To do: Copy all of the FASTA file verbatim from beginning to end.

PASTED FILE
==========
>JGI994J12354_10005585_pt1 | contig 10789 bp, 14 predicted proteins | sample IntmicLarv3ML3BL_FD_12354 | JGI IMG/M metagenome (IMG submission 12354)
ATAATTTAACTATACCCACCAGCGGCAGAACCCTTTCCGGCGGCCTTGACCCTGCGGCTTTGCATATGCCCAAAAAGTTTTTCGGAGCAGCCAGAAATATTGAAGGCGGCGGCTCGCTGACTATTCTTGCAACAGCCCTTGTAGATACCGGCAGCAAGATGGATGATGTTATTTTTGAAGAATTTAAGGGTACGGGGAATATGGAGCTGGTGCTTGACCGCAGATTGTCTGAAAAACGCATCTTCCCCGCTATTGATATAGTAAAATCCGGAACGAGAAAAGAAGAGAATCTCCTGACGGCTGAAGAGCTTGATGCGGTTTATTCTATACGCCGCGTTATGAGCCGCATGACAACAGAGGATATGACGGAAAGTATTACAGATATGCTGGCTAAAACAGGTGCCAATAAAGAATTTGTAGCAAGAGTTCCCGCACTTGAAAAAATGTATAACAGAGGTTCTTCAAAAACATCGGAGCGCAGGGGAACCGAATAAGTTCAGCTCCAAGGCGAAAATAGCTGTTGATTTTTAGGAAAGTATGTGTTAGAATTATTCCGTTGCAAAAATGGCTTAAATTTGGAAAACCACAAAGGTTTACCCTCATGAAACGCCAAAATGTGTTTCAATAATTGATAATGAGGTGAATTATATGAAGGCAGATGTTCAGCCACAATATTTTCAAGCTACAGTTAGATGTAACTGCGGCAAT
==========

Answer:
>JGI994J12354_10005585_pt1 | contig 10789 bp, 14 predicted proteins | sample IntmicLarv3ML3BL_FD_12354 | JGI IMG/M metagenome (IMG submission 12354)
ATAATTTAACTATACCCACCAGCGGCAGAACCCTTTCCGGCGGCCTTGACCCTGCGGCTTTGCATATGCCCAAAAAGTTTTTCGGAGCAGCCAGAAATATTGAAGGCGGCGGCTCGCTGACTATTCTTGCAACAGCCCTTGTAGATACCGGCAGCAAGATGGATGATGTTATTTTTGAAGAATTTAAGGGTACGGGGAATATGGAGCTGGTGCTTGACCGCAGATTGTCTGAAAAACGCATCTTCCCCGCTATTGATATAGTAAAATCCGGAACGAGAAAAGAAGAGAATCTCCTGACGGCTGAAGAGCTTGATGCGGTTTATTCTATACGCCGCGTTATGAGCCGCATGACAACAGAGGATATGACGGAAAGTATTACAGATATGCTGGCTAAAACAGGTGCCAATAAAGAATTTGTAGCAAGAGTTCCCGCACTTGAAAAAATGTATAACAGAGGTTCTTCAAAAACATCGGAGCGCAGGGGAACCGAATAAGTTCAGCTCCAAGGCGAAAATAGCTGTTGATTTTTAGGAAAGTATGTGTTAGAATTATTCCGTTGCAAAAATGGCTTAAATTTGGAAAACCACAAAGGTTTACCCTCATGAAACGCCAAAATGTGTTTCAATAATTGATAATGAGGTGAATTATATGAAGGCAGATGTTCAGCCACAATATTTTCAAGCTACAGTTAGATGTAACTGCGGCAAT